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Re: Miscellaneous NASA comedies

Unread postby hoi.polloi on Wed Aug 07, 2013 4:08 pm

Yes, it's a composite. The reason a "breeze" seems to effect the thing so much in the opening shot is because there appears to be a problem they had splicing the videos together. That's case closed for this bullshit. Unless they want to explain to us why they decided to cut and paste the rocket launch.

It's also another strangely slow launch, it lacks any opening audio (are we meant to believe for "security" reasons?) and the lift off is digitally scrambled.

Finally, though it's proof of nothing, the "camera movement" creates an awful lot of phallic sky thrusting. Seems to be a complete joke.
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Re: Miscellaneous NASA comedies

Unread postby simonshack on Wed Aug 07, 2013 7:48 pm

lux wrote:Take a look at this 1961 “Launch of Alan Shepard On Mercury-Redstone 3/Freedom 7”

This clip seems very odd to me.


:lol: Thanks, Lux - for another hilarious/pathetic example of alleged 'rocket launch footage'.

I especially love that 'rocket sound sample' they've been using now for 50-odd years (seemingly recorded by sticking a microphone into a popcorn kettle...)

And - wot? No visible exhaust flame / smoke trail? Hey - their rockets must have been far more ecological-friendly back in the sixties ! :P

We have been duped out of our wits for decades: the entire space industry is a colossal fraud - and a continuous insult to our intelligence.
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Re: Miscellaneous NASA comedies

Unread postby Heiwa on Wed Aug 07, 2013 8:01 pm

I always wonder why there is always some steam or smoke leaking out from the NASA rockets prior lift-off ... like from an 1880 Western steam engine. Maybe added by the Hollywood producers as some live action? :D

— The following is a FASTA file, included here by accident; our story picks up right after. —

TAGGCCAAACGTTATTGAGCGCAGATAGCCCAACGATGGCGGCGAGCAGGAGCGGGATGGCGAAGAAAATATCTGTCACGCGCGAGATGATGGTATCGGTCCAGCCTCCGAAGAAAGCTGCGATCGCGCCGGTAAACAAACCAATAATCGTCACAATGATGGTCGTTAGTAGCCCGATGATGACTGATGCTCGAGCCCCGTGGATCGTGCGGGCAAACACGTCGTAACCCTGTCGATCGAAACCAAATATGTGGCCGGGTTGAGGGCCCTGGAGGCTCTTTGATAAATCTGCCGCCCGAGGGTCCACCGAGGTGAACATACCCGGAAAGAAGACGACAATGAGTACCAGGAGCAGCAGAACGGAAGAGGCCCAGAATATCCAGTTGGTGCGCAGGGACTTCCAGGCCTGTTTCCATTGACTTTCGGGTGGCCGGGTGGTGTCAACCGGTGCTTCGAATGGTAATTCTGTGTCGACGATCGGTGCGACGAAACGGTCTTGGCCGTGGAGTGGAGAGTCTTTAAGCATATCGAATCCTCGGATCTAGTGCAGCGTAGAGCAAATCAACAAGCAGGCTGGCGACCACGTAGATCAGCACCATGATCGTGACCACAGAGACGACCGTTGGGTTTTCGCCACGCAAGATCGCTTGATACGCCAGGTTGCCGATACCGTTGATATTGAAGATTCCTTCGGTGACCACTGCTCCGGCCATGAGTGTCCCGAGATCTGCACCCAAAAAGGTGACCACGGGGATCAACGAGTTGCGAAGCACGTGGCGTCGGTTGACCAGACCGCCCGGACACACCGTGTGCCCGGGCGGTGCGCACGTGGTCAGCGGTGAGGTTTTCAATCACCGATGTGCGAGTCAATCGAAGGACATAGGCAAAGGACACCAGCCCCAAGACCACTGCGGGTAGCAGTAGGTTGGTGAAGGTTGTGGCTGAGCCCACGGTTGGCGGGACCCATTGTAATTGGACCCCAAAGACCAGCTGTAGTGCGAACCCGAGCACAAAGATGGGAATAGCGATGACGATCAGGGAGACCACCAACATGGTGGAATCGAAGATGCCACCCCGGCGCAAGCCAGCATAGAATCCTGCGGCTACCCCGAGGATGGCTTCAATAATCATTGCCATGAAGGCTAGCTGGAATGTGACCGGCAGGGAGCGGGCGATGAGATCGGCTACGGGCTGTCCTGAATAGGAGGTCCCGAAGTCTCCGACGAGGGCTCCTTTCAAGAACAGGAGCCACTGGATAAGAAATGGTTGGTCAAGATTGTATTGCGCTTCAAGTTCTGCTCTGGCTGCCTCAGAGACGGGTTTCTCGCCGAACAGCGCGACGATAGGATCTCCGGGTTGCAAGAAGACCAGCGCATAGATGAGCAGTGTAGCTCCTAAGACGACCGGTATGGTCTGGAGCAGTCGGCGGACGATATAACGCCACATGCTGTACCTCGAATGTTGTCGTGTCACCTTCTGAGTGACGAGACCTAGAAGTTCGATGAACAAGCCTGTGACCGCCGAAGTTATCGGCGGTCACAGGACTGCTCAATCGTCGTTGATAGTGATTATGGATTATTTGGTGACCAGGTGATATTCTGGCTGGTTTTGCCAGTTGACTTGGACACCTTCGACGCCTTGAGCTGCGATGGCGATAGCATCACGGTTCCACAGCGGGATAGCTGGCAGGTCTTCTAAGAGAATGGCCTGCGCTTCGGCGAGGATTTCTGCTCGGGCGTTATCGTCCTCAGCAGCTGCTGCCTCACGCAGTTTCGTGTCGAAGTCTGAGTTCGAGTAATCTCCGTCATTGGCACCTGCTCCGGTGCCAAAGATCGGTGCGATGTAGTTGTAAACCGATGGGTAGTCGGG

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Re: Miscellaneous NASA comedies

Unread postby lux on Wed Aug 07, 2013 10:08 pm

^ I think the vapor is supposed to be liquid oxygen, part of their liquid fuel system.

But, why did they ever use liquid fuel for these "manned" rockets in the first place? It's much more difficult to build a liquid duel rocket motor than a solid fuel motor (ask Goddard) and the only advantage to liquid fuel (that I know of) is that you can adjust the thrust or turn it on and off. But these rockets "headed for space" just burn full blast until they run out of fuel and then drop the empty stage away and go on to the next one (theoretically).

And, for that matter why did they design the V2 rockets with liquid fuel motors? Weren't they supposed to just rise to their apogee and then simply fall back to Earth on a trajectory? Why didn't old Von Braun just stick a solid fuel motor on them? Same with the V1. Why did Von Braun need Goddard's research into liquid fuel rocket motors to build his "V" rockets? Makes no sense to me.

Later, in the 1980s, the Shuttles used boosters that were admitted to be solid fuel rockets. So, if they can supposedly put the Shuttle "into space" with a solid fuel rocket, why use any liquid fuel rockets at all for "space" launches? Such as for satellites?

(these are meant as rhetorical questions about NASA rocketry in general)
Last edited by lux on Sat Aug 10, 2013 2:19 am, edited 1 time in total.
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Re: Miscellaneous NASA comedies

Unread postby lux on Sat Aug 10, 2013 2:18 am

NASA claims that this is a photo of a planet found outside our solar system: